The Quebec response rate was too low to include in the analysis. Herbal knowledge test scores were positively associated with having previously taken an herbal medicine class and completion of a pharmacy practicum. However, postsecondary education, age, and gender were not associated with herbal knowledge test scores. Students at the University of British Columbia had the highest score, followed by Alberta, Nova Scotia, and Ontario.
Pharmacy students' knowledge of herbal medicine varies depending on the school attended and higher herbal knowledge test scores appear to be most closely related to mandatory herbal instruction.
Notes
Cites: Soc Sci Med. 1999 Jul;49(2):279-8910414835
Cites: Am J Health Syst Pharm. 2004 Aug 15;61(16):1707-1115540485
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PubMed ID
19002275 View in PubMed
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Cancer screening practices of cancer survivors: population-based, longitudinal study.

https://arctichealth.org/en/permalink/ahliterature120762
Source
Can Fam Physician. 2012 Sep;58(9):980-6
Publication Type
Article
Date
Sep-2012
Author
Eva Grunfeld
Rahim Moineddin
Nadia Gunraj
M Elisabeth Del Giudice
David C Hodgson
Janice S Kwon
Laurie Elit
Author Affiliation
Department of Family and Community Medicine, University of Toronto, 500 University Ave, Room 352, Toronto, ON M5G 1V7. eva.grunfeld@utoronto.ca
Source
Can Fam Physician. 2012 Sep;58(9):980-6
Date
Sep-2012
Language
English
Publication Type
Article
Keywords
Aged
Breast Neoplasms - diagnosis
Case-Control Studies
Colorectal Neoplasms - diagnosis
Databases, Factual
Early Detection of Cancer - statistics & numerical data
Endometrial Neoplasms - diagnosis
Female
Hodgkin Disease - diagnosis
Humans
Logistic Models
Longitudinal Studies
Male
Middle Aged
Neoplasms, Second Primary - diagnosis
Odds Ratio
Ontario
Registries
Retrospective Studies
Survivors
Abstract
To describe cancer screening rates for cancer survivors and compare them with those for matched controls.
Population-based, retrospective study with individuals linked across administrative databases.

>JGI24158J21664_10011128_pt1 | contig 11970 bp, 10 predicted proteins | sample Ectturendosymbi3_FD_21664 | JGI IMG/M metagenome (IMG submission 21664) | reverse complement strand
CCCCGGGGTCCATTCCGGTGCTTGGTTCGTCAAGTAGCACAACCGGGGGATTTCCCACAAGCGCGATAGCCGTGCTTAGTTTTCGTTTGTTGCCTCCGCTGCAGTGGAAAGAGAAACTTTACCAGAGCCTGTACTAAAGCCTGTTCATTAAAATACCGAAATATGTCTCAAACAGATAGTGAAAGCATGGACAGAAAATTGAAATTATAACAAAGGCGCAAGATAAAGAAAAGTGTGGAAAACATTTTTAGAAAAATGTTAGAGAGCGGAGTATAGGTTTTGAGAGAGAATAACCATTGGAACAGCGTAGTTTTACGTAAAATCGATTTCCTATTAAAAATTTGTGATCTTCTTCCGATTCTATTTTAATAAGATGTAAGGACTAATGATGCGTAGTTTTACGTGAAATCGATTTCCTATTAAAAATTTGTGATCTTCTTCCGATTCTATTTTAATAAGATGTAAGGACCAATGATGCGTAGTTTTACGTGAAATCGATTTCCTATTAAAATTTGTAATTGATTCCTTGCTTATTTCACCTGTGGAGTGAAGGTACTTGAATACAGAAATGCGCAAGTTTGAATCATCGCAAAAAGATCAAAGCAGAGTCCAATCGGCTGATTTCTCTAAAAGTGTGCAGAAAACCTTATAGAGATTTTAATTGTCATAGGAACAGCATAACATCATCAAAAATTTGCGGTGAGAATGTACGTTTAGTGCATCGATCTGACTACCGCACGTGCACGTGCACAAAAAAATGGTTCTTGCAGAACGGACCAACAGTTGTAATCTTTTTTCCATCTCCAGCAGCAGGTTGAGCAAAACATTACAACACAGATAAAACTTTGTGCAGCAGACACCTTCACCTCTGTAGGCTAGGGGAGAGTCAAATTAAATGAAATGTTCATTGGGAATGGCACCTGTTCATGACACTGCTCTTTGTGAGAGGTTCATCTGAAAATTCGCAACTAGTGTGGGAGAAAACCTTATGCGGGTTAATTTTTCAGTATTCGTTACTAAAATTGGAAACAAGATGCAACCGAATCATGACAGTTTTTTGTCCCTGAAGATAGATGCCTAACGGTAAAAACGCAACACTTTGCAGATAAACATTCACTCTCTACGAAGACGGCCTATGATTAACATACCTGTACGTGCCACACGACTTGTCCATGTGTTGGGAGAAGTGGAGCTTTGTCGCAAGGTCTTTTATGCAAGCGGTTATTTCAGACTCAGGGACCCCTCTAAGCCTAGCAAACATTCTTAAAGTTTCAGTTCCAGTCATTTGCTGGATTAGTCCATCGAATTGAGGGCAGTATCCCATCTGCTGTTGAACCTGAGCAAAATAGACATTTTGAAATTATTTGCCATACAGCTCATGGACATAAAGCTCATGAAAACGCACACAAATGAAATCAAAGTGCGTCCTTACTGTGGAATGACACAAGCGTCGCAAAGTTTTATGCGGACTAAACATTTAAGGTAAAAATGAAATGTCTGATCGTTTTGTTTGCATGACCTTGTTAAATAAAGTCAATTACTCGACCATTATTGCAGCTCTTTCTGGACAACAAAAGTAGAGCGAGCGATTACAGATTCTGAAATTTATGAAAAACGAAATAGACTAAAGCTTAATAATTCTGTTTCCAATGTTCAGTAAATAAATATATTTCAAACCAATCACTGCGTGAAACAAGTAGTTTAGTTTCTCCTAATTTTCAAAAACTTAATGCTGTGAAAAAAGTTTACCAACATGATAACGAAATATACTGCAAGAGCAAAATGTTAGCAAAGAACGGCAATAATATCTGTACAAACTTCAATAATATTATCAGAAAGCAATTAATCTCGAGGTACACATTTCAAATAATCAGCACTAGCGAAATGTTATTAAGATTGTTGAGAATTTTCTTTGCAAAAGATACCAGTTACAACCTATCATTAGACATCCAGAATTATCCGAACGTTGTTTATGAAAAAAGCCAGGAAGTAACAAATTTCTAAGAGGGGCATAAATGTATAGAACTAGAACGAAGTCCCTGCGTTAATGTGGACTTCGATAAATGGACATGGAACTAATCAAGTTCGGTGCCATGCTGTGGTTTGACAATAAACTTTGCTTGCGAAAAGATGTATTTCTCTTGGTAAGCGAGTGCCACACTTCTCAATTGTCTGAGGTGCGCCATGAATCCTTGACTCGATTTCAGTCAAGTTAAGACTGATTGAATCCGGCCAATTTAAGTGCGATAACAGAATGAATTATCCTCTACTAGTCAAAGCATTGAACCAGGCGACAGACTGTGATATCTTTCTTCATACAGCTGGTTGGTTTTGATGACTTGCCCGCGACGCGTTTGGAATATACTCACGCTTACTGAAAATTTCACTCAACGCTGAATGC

Ontario.
Survivors of breast (n = 11 219), colorectal (n = 4348), or endometrial (n = 3473) cancer, or Hodgkin lymphoma (HL) (n = 2071) matched to general population controls. Survivors were those who had completed primary treatment and were on "well" follow-up. The study period was 4 years (1 to 5 years from the date of cancer diagnosis).
Never versus ever screened (in the 4-year study period) for breast cancer, colorectal cancer (CRC), and cervical cancer and never versus ever received (during the study period) a periodic health examination; rates were compared between cancer survivors and controls. Random effects models were used to estimate odds ratios and 95% CIs.
Sixty-five percent of breast cancer survivors were never screened for CRC and 40% were never screened for cervical cancer. Approximately 50% of CRC survivors were never screened for breast or cervical cancer. Thirty-two percent of endometrial cancer survivors were never screened for breast cancer and 66% were never screened for CRC. Forty-four percent of HL survivors were never screened for breast cancer, 77% were never screened for CRC, and 32% were never screened for cervical cancer. Comparison with matched controls showed a mixed picture, with breast and endometrial cancer survivors more likely, and CRC and HL survivors less likely, than controls to be screened.
There is concern about the preventive care of cancer survivors despite frequent visits to both oncology specialists and family physicians during the "well" follow-up period.
Notes
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PubMed ID
22972732 View in PubMed